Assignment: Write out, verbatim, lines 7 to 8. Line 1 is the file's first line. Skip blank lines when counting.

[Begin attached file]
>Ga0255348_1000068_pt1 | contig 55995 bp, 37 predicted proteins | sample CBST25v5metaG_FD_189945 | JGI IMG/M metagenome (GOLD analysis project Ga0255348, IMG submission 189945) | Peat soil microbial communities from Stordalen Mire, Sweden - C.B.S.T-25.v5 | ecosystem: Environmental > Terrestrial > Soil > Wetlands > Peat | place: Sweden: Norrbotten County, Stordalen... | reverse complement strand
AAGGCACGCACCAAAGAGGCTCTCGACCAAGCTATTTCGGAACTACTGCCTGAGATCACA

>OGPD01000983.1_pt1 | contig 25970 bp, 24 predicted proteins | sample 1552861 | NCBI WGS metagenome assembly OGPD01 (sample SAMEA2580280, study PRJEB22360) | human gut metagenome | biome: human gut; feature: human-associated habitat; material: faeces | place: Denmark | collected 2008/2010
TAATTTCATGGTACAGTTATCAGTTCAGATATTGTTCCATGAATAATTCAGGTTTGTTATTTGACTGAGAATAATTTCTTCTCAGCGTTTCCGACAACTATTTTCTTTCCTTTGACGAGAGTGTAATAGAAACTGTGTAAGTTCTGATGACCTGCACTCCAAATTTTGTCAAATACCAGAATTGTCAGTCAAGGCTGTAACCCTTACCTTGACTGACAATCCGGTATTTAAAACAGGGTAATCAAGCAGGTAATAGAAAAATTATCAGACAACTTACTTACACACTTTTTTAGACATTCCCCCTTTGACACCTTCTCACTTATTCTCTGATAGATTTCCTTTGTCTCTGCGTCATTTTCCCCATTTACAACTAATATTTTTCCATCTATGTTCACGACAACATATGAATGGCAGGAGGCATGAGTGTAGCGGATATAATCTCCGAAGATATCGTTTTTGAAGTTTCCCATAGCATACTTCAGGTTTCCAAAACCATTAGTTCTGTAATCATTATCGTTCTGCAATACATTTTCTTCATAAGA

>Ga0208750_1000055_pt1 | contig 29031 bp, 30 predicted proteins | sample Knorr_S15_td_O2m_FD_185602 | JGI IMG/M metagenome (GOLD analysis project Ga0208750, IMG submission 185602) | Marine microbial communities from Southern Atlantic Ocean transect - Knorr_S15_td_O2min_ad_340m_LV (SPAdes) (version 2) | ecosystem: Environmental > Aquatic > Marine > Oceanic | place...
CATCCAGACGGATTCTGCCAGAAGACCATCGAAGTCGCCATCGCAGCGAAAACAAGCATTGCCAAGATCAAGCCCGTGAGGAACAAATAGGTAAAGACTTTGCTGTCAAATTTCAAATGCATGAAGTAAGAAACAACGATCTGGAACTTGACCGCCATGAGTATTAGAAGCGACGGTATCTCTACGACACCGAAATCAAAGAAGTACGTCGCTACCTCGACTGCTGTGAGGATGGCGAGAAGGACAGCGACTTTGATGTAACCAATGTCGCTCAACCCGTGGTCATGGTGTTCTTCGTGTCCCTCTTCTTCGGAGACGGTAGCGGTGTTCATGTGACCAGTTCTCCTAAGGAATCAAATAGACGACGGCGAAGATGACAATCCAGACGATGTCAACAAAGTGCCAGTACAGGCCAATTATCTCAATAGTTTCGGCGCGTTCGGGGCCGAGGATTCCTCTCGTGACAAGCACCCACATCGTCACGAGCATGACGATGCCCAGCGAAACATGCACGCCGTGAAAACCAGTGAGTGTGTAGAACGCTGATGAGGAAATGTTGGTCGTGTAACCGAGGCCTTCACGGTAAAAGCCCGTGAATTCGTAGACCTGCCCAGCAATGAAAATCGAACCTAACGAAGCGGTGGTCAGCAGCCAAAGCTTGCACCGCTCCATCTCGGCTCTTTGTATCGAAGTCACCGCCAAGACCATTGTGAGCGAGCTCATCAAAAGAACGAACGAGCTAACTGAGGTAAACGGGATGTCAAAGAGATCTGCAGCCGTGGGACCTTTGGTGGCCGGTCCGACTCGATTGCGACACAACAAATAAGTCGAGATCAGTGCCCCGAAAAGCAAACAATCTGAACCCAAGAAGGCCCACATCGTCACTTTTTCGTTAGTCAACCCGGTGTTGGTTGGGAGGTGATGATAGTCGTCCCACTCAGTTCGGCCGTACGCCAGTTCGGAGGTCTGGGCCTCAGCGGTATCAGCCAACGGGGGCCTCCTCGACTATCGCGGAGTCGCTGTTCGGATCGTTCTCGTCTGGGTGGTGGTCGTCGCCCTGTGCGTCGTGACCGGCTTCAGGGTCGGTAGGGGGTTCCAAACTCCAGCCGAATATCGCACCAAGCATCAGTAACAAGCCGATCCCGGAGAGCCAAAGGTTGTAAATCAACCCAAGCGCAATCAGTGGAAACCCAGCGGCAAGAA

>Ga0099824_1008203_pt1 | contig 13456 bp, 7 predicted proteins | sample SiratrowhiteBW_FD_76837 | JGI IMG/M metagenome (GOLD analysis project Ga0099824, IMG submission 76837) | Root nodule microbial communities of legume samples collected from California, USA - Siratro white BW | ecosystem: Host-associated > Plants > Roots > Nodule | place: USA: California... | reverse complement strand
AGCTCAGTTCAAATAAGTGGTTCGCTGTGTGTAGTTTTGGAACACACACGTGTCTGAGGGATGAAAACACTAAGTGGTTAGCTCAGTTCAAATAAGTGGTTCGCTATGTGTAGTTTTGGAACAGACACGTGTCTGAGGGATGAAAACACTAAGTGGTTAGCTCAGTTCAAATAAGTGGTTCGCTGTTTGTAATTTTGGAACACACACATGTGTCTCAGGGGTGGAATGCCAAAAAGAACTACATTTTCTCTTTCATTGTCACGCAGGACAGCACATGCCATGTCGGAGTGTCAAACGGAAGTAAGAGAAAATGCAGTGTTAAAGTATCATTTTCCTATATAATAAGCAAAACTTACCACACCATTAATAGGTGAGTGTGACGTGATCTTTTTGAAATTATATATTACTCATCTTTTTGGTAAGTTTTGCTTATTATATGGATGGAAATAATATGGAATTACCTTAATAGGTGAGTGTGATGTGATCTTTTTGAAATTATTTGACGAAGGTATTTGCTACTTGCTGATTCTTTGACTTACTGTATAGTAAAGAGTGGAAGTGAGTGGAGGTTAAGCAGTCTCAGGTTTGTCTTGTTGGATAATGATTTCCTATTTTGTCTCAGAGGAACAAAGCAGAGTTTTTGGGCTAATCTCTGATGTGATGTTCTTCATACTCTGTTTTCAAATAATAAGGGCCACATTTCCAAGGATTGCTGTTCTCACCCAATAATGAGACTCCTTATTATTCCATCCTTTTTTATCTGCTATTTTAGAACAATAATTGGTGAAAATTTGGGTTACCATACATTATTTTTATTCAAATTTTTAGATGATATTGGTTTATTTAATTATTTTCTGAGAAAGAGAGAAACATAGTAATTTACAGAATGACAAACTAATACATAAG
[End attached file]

>Ga0099824_1008203_pt1 | contig 13456 bp, 7 predicted proteins | sample SiratrowhiteBW_FD_76837 | JGI IMG/M metagenome (GOLD analysis project Ga0099824, IMG submission 76837) | Root nodule microbial communities of legume samples collected from California, USA - Siratro white BW | ecosystem: Host-associated > Plants > Roots > Nodule | place: USA: California... | reverse complement strand
AGCTCAGTTCAAATAAGTGGTTCGCTGTGTGTAGTTTTGGAACACACACGTGTCTGAGGGATGAAAACACTAAGTGGTTAGCTCAGTTCAAATAAGTGGTTCGCTATGTGTAGTTTTGGAACAGACACGTGTCTGAGGGATGAAAACACTAAGTGGTTAGCTCAGTTCAAATAAGTGGTTCGCTGTTTGTAATTTTGGAACACACACATGTGTCTCAGGGGTGGAATGCCAAAAAGAACTACATTTTCTCTTTCATTGTCACGCAGGACAGCACATGCCATGTCGGAGTGTCAAACGGAAGTAAGAGAAAATGCAGTGTTAAAGTATCATTTTCCTATATAATAAGCAAAACTTACCACACCATTAATAGGTGAGTGTGACGTGATCTTTTTGAAATTATATATTACTCATCTTTTTGGTAAGTTTTGCTTATTATATGGATGGAAATAATATGGAATTACCTTAATAGGTGAGTGTGATGTGATCTTTTTGAAATTATTTGACGAAGGTATTTGCTACTTGCTGATTCTTTGACTTACTGTATAGTAAAGAGTGGAAGTGAGTGGAGGTTAAGCAGTCTCAGGTTTGTCTTGTTGGATAATGATTTCCTATTTTGTCTCAGAGGAACAAAGCAGAGTTTTTGGGCTAATCTCTGATGTGATGTTCTTCATACTCTGTTTTCAAATAATAAGGGCCACATTTCCAAGGATTGCTGTTCTCACCCAATAATGAGACTCCTTATTATTCCATCCTTTTTTATCTGCTATTTTAGAACAATAATTGGTGAAAATTTGGGTTACCATACATTATTTTTATTCAAATTTTTAGATGATATTGGTTTATTTAATTATTTTCTGAGAAAGAGAGAAACATAGTAATTTACAGAATGACAAACTAATACATAAG